Patti threw a party on a boat with 30 or so women she and her staff had hand-picked as potential matches for either Peter, Tai or German. I don’t like that part of the show. It makes me feel like the men are at a horse show or something, examining each woman to judge the best specimen. Tai and German were driving Patti crazy because they would NOT split up and talk to women separately, even though Patti kept trying to make them. Peter was also annoying her, because instead of talking to the mature, spiritual, smart (but still gorgeous, of course) 30-somethings she’d brought on the boat for him, he was chatting up the 20-something model/actresses he’d specifically said he didn’t want!

In the end, they each got to pick one women to go on a date with, and Peter picked a 20-something model/actress from the South who was sweet and friendly, but didn’t have a lot going on upstairs. Naturally, their date was an unintentionally hilarious disaster. At one point, Peter talked about how he donated a significant amount of his money to feed, like, 20,000 hungry families, and the woman actually said, “Yeah, uh-huh. Well, I’ve been trying to cut back on carbs.” !!!

Meanwhile, Tai and German insisted on going on a double date, which may not have been the best move. When the limo pulled up at their place with their dates, they showed up with no shirts on. It was pretty funny, actually, and of course they were only joking and put shirts on before they went on the date. But as Patti said later, that set a tone that they were fooling around and not taking their search for love seriously. They went dancing and then had dinner. German’s date was going well, and the more he touched and cuddled with his date, the more Tai did – only his date wasn’t nearly as into him, and she could tell Tai was being all touchy-feely to keep up with German. In the end, Patti told them they’ll have to – gasp! -- date solo in the future.

Interestingly, Patti’s parents were visiting during this episode. Her mom, a retired matchmaker, asked how her boyfriend was, and Patti admitted she doesn’t have enough time for him since she’s working 24/7 trying to find love for “her millionaires.”

“You never listened to me!” her mom teased her.

“I know, I know – if I had, I’d be married with a gazillion kids right now,” she said with a sigh. “But I always went for the bad boys.”

I guess even growing up with a matchmaker mom and being one yourself still doesn’t guarantee love.

February 22, 2008

Relationship Obituaries

On Valentine’s Day, I read a story in amNY (http://www.amny.com/news/local/ny-bc-ny--relationshipobits0213feb13,0,714272.story) about a new web site called Relationship Obituary (http://www.relationshipobit.com) where people write and submit “obituaries” for their past relationships. Kathleen Horan started the site soon after she and her boyfriend broke up. Sadly, her father died two weeks later, and she found writing his obituary so healing, she thought composing an obituary for her broken relationship might be healing, as well.

Some of the obituaries are boring and badly written (“he was jealous and hostel”). But the best ones stick to the true obituary or eulogy format, specifically listing things the boyfriend or girlfriend would be remembered for, what they would be missed for, and, probably more importantly, what they *wouldn’t* be missed for. Some of them are really sad (“the cause of death was an aortic aneurysm of the relationship, which was aggravated by a yearlong deployment in Iraq”).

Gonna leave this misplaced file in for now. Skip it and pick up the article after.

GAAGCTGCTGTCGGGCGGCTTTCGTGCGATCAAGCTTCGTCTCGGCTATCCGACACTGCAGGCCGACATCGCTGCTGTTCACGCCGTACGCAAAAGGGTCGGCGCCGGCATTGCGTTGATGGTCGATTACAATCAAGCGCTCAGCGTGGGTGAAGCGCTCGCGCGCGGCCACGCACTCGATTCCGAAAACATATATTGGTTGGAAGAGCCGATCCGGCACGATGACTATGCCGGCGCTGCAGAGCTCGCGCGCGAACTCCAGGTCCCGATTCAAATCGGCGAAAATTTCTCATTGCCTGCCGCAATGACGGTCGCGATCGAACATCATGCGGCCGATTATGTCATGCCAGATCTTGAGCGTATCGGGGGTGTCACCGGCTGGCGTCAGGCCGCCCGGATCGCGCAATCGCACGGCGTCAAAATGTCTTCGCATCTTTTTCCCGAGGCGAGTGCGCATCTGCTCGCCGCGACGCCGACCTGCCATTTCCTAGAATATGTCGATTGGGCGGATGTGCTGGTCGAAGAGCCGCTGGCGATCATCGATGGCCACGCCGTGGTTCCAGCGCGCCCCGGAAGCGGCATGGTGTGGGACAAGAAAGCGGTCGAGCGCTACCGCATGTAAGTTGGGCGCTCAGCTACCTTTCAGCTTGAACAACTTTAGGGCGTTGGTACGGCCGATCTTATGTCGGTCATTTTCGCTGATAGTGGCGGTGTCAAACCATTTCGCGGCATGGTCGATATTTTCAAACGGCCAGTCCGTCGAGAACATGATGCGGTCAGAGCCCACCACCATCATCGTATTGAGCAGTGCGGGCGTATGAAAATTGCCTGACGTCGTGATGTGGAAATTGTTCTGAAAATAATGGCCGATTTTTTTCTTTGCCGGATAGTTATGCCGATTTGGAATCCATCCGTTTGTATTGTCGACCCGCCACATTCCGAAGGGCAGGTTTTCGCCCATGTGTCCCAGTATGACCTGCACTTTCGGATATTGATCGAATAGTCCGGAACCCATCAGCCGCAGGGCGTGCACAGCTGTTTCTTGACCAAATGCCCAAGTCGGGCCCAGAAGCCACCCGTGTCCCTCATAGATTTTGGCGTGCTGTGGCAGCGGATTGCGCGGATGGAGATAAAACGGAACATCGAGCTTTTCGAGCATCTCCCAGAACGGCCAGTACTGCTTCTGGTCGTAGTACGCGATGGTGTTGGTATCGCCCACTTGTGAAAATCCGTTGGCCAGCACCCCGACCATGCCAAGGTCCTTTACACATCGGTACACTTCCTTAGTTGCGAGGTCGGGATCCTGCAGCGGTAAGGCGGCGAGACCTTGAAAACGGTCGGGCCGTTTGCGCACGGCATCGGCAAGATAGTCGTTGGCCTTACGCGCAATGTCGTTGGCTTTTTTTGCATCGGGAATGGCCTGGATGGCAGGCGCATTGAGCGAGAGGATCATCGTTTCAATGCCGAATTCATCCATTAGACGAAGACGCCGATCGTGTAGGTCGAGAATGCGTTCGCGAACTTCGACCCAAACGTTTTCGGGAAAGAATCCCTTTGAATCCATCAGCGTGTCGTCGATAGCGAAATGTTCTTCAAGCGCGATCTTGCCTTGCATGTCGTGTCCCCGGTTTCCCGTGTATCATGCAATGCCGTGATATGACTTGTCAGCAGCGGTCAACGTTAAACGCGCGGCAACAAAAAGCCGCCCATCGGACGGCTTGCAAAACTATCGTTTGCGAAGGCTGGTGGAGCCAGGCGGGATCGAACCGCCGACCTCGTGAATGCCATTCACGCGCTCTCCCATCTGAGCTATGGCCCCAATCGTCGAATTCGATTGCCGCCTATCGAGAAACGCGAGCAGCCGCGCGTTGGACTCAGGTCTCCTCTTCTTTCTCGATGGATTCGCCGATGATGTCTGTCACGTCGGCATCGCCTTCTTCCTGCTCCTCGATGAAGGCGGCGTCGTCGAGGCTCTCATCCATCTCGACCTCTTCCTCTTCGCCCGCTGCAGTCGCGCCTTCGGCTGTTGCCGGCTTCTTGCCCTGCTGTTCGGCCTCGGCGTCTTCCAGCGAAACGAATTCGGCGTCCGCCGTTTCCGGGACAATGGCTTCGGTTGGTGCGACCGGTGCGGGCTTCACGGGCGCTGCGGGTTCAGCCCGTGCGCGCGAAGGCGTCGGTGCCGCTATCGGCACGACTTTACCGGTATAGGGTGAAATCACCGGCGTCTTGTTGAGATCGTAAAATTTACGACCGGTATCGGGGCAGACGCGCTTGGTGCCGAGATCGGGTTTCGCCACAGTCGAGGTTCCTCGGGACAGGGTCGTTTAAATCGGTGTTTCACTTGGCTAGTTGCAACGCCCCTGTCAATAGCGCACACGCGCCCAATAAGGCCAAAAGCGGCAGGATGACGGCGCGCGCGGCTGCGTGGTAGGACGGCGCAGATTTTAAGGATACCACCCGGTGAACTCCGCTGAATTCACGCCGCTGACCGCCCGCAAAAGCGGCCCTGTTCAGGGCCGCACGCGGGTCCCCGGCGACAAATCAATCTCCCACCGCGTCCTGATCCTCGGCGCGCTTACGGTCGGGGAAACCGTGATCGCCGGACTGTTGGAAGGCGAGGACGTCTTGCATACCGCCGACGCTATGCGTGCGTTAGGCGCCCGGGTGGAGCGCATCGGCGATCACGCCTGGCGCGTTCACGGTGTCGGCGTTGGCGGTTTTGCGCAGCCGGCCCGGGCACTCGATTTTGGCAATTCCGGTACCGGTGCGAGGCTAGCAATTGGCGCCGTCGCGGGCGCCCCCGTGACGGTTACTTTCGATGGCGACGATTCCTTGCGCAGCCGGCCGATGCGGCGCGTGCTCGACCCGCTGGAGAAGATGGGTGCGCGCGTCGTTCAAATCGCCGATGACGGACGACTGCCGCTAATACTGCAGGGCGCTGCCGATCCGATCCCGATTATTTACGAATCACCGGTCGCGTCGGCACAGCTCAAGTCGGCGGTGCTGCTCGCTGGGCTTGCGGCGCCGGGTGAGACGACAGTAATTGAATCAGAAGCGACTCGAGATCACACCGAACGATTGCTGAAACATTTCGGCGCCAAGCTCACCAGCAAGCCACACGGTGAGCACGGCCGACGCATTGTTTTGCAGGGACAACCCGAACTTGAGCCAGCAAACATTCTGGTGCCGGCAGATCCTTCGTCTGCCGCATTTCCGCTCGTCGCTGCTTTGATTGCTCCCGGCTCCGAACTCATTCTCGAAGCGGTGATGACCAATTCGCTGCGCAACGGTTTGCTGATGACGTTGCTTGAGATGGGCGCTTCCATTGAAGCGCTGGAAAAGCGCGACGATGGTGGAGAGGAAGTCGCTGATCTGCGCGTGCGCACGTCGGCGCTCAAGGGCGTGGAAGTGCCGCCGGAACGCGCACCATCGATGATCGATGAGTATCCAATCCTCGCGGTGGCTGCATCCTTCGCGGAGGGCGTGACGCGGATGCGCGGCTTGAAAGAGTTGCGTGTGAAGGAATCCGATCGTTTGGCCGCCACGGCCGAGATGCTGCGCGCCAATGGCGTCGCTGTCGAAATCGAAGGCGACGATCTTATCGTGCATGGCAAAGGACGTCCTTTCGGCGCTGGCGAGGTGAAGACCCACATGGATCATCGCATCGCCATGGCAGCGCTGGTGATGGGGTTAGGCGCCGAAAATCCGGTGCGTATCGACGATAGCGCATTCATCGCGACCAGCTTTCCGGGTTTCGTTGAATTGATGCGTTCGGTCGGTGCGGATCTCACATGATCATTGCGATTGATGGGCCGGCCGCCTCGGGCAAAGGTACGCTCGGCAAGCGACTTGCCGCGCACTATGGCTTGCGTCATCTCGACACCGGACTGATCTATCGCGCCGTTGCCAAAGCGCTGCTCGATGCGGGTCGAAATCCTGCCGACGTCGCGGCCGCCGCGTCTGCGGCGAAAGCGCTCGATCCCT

I didn’t watch any of the video entries, but amNY talks about one where the woman says she broke up with her boyfriend after she caught him cheating in a Monopoly game with a "whole bunch of $500 bills under him." She said, “My philosophy is, if you're going to cheat in Monopoly so blatantly, what hope do we have really?" Hee hee. ;)

Maybe I should write an obituary for Almost Perfect’s and my relationship (see my January 30th post). We met the day after Valentine’s Day last year, so that could be why I’ve been thinking about him a lot over the past week. When I went to a talk the other night, I could’ve sworn I saw him a few rows ahead of me and I just about froze in my seat. But then the guy turned and I realized it wasn’t him. I know it’s ridiculous. I shouldn’t even remember his name anymore -- we only dated for two months! It was such an intense two months, though. I just know I’m going to run into him in Brooklyn in a couple of years, with his new girlfriend or wife and their baby by his side. I can see the scene so clearly, I almost feel like it’s already happened.

At least I learned one lesson: never let anyone break up with you over e-mail if you can help it. A last talk, some closure, a cup of hot chocolate to drown my sorrows might have made it a little easier.

Or maybe not. Who knows?

February 20, 2008

Dating 9 - 5: Part 2

I met the only other guy from work I ever dated at a junior high school where we both taught ten years ago. What attracted me to him at first was that he was incredibly smart, so I’ll call him the Professor. He also seemed shy, and I’ve always had a soft spot for shy guys. One time we had a staff lunch, and no one even realized the Professor was missing until I went down the hall to get him. I remember distinctly thinking to myself, “I wonder if he would ask me out if I paid a little more attention to him.” So a couple times I went into his classroom to eat lunch with him.

Sure enough, a few weeks later, he stopped by my classroom and asked me out – as he stood in the doorway, a good 25 feet away from me. I found it endearing.